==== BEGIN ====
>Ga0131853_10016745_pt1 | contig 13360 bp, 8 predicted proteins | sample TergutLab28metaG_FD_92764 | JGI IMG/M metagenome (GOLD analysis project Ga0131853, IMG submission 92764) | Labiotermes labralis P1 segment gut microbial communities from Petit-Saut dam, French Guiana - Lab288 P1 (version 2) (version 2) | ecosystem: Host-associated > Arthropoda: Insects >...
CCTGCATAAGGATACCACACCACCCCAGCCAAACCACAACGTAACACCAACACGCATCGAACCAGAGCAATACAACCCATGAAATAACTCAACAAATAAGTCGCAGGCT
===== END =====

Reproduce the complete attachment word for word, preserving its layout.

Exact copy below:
>Ga0131853_10016745_pt1 | contig 13360 bp, 8 predicted proteins | sample TergutLab28metaG_FD_92764 | JGI IMG/M metagenome (GOLD analysis project Ga0131853, IMG submission 92764) | Labiotermes labralis P1 segment gut microbial communities from Petit-Saut dam, French Guiana - Lab288 P1 (version 2) (version 2) | ecosystem: Host-associated > Arthropoda: Insects >...
CCTGCATAAGGATACCACACCACCCCAGCCAAACCACAACGTAACACCAACACGCATCGAACCAGAGCAATACAACCCATGAAATAACTCAACAAATAAGTCGCAGGCT